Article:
He’s made quirky independent comedies and drama films in his home country for years. As an actor, writer, director, and comedian, he’s helped spearhead a close-knit group of like-minded creatives. He wrote the original script for Disney’s animated Polynesian blockbuster Moana last year. And now he’s taking on the Marvel Universe.
But truth be told, Taika Waititi probably wouldn’t be recognized on the street in places like New York or Los Angeles.
The 41-year-old Waititi has dominated the cinema scene in his native New Zealand for over a decade. In 2003, he came out of nowhere and got a Best Short Film nomination at the Oscars for Two Cars, One Night. He didn’t win, but he drew plenty of laughs when he pretended to fall asleep during the ceremony before they got to his category.
Waititi has been a darling at the Sundance Film Festival for many years – following his initial short film success, he wrote, directed, and co-starred in Eagle vs. Shark, an offbeat romantic comedy starring his good friend and frequent collaborator, Jemaine Clement. The film was nominated for the Grand Jury Prize at Sundance in 2007. Three years later, Waititi wrote and directed the coming-of-age story Boy, which tells the story of a young Māori kid learning the truth about his long-lost ex-convict father (played by Waititi). At the time, the film was the highest-grossing domestic movie ever at the New Zealand box office.
In 2014, Waititi and Clement tag-teamed the director’s chair for vampire comedy What We Do in the Shadows, which also wowed audiences at Sundance despite being made on a NZ$1.7 million budget raised entirely on Kickstarter. Last year, Waititi’s kid-friendly caper film Hunt for the Wilderpeople became the little Kiwi film that could, grossing over $12 million in its home country and $23 million worldwide, while also receiving unanimous acclaim (97% positive on Rotten Tomatoes). Also a smash hit in nearby Australia, Hunt for the Wilderpeople became the highest-grossing Kiwi movie ever, ahead of Boy – meaning that Waititi dethroned himself as New Zealand’s box office king. “It’s the happiest and saddest day of my career,” Waititi quipped when he was told the news.
Born in the small coastal village of Raukokore in the North Island of New Zealand, Waititi is entirely Maori on his father’s side, while his mother is of Russian Jewish descent. He attended school at Onslow College before moving on to the Victoria University of Wellington, where he met Clement while studying film and drama.
Waititi and Clement formed the comedy duo The Humourbeasts, touring the nation and winning the Billy T Award – New Zealand’s highest comedy honor – in 1999. Meanwhile, Waititi also earned a couple of bit parts in indie films, most notably an award-winning turn in the student drama Scarfies, which was filmed in Dunedin, New Zealand in 1999. Eventually, he decided to give directing a shot, starting with short comedy films for New Zealand’s 48-hour film festival. From that came Two Cars, One Night and immediate domestic success.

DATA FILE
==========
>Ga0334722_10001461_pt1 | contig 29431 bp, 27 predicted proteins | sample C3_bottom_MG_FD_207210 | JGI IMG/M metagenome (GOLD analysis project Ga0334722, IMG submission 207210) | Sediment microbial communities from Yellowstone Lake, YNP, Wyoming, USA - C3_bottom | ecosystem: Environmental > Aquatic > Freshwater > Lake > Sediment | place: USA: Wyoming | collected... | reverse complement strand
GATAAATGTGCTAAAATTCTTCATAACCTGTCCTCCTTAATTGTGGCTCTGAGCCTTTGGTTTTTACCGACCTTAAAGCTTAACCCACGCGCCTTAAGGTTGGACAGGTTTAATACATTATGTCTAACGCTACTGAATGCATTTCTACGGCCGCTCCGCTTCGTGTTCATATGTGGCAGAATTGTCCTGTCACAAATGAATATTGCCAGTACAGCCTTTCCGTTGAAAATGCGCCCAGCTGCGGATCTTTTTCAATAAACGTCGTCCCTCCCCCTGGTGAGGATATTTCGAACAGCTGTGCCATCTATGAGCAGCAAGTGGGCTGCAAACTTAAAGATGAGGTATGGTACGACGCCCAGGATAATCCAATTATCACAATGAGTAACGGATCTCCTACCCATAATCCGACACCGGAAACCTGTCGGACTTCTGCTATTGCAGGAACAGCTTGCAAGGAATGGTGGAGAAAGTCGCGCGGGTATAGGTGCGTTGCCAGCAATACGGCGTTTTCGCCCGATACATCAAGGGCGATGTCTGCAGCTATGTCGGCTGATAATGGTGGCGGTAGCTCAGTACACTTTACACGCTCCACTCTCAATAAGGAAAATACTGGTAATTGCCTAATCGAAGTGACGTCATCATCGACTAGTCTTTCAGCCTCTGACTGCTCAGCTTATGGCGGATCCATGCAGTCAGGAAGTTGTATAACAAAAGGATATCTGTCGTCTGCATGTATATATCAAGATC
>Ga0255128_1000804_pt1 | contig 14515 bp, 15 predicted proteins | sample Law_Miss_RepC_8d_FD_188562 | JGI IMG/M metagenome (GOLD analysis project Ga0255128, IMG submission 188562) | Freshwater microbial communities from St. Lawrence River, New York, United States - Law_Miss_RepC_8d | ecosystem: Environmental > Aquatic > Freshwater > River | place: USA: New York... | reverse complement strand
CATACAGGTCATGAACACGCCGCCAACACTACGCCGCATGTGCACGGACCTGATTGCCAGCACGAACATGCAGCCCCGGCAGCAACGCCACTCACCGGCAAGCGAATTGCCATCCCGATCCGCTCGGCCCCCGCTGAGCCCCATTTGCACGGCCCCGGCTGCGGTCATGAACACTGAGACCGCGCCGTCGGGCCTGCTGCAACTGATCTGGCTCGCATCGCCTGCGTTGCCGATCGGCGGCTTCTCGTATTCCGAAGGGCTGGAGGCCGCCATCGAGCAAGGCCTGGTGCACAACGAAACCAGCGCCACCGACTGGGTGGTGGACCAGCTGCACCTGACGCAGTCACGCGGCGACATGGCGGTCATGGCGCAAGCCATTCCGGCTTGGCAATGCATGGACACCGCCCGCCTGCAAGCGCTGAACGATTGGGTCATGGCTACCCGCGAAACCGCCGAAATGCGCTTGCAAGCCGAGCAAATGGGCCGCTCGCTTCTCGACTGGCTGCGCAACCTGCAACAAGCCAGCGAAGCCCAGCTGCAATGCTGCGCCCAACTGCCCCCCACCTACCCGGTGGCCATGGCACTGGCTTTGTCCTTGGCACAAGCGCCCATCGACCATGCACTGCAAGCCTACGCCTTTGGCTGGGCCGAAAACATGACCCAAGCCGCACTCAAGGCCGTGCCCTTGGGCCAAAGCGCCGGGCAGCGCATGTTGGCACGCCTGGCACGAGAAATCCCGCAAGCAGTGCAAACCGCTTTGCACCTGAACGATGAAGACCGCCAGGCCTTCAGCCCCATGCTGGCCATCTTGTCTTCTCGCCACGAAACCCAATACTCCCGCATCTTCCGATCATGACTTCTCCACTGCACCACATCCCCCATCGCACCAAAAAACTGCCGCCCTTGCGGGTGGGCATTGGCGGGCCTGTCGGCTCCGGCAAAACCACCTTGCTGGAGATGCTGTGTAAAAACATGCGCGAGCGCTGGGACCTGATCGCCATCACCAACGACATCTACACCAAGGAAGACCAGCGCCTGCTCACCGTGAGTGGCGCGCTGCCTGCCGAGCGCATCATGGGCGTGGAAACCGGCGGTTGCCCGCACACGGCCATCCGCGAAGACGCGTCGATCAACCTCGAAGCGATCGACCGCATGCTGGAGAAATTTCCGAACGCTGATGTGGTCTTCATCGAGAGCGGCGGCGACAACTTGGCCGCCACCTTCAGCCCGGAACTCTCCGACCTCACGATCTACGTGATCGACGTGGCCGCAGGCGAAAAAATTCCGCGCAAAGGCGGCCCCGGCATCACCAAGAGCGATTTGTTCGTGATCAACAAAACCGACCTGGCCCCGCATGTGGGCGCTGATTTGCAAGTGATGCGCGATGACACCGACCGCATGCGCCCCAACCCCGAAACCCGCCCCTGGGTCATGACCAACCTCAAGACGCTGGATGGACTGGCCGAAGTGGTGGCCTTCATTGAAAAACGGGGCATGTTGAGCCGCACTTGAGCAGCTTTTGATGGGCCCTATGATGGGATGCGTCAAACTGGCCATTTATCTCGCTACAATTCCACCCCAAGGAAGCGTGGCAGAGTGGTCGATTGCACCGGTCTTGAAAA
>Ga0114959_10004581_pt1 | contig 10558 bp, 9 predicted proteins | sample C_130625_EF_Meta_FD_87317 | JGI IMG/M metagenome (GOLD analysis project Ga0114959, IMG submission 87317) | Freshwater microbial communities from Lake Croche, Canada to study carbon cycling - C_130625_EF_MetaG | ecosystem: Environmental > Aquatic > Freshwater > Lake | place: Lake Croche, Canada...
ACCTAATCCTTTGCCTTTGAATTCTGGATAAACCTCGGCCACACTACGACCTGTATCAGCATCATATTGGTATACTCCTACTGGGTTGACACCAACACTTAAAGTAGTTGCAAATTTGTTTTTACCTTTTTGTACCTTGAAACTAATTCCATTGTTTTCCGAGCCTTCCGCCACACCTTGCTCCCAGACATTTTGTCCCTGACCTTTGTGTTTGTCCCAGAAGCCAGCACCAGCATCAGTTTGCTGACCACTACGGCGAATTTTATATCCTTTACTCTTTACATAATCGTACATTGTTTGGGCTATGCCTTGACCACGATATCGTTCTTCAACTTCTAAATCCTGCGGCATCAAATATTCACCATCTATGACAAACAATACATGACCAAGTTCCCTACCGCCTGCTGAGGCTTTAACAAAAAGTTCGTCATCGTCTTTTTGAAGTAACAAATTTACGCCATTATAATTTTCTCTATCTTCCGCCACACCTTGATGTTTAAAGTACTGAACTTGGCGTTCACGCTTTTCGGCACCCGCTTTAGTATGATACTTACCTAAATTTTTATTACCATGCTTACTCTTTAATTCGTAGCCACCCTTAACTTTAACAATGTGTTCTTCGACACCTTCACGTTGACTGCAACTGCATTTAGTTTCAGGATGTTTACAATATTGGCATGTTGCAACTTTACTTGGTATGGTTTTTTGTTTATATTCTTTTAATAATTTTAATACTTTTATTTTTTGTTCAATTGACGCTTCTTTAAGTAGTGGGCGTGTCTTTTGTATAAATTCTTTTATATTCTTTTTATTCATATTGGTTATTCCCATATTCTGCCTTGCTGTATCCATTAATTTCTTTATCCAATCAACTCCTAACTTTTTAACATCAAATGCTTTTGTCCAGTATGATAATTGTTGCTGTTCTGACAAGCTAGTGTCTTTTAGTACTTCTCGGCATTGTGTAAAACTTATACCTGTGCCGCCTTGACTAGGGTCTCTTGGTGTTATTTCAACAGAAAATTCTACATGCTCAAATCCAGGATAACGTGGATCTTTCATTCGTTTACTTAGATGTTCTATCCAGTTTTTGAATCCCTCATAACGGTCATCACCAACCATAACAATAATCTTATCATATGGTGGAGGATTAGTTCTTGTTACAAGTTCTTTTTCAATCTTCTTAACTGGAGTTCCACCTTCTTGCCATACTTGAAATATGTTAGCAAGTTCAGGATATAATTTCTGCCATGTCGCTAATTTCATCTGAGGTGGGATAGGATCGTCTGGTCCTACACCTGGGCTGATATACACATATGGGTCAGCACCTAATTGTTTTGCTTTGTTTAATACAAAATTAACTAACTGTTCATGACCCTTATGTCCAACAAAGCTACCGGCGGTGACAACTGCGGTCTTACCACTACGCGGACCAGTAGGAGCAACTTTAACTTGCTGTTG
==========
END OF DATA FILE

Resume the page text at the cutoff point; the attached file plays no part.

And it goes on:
Earlier in 2017, Waititi was named the recipient of the New Zealander of the Year Award. “There are a lot of nominations for things I never won and this is something I actually did win – it feels like I’ve followed through on this one,” the director says, while expressing regret that he couldn’t attend the ceremony in person.
“If someone asked, ‘What are your films like?’, the best I can come up with is that they’re, like, a fine balance between comedy and drama. And they deal mainly with the clumsiness of humanity,” states Waititi, who lists his favorite directors as Hal Ashby and George Miller.
Now, Waititi will be directing the upcoming Thor: Ragnarok, the third entry in the Marvel Universe starring the comic book character portrayed by Chris Hemsworth. However, Waititi was given a shocking amount of artistic freedom and declared almost immediately that the film would be set outside the Marvel Universe and be a stand-alone movie. Primarily shot in Australia, Thor: Ragnarok will be premiering on November 3rd.
Waititi’s films all have vulnerability mixed with offbeat Kiwi humor, which will certainly be a unique addition to a big-budget superhero film. Conversely, Marvel has never had someone like Waititi direct a film of theirs. Noted critic Sarah Marrs said specifically that she was only as excited as she was for Thor: Ragnarok because Waititi was directing it, and that Marvel was giving him a long leash in order to do so.
“Having had pretty much four successful films at home, I know there’s an audience for my work,” Waititi explains. “A lot of people are trying to get out of their home country and think ‘making it’ is if you’re able to work in another. For me, I’d be quite content to keep doing my own little films down there for the rest of my filmmaking career.”
Similarly, Waititi remains low-key about being the proverbial Hollywood outsider. “I’ve always felt like I wanted to make a Marvel film. I just want to make sure I’m not making an episode.”
Now that Thor: Ragnarok is in the can and preparing for its release, Waititi is turning his attention elsewhere. He’s working on a werewolf-themed spinoff of What We Do in the Shadows and recently landed a $20 million Netflix deal to direct Bubbles, a film about the life of Michael Jackson as seen through the eyes of his pet chimpanzee.
“From film to film, it’s a new thing,” Waititi says. “And that, to me, is more inspiring than making same type of movie every time.”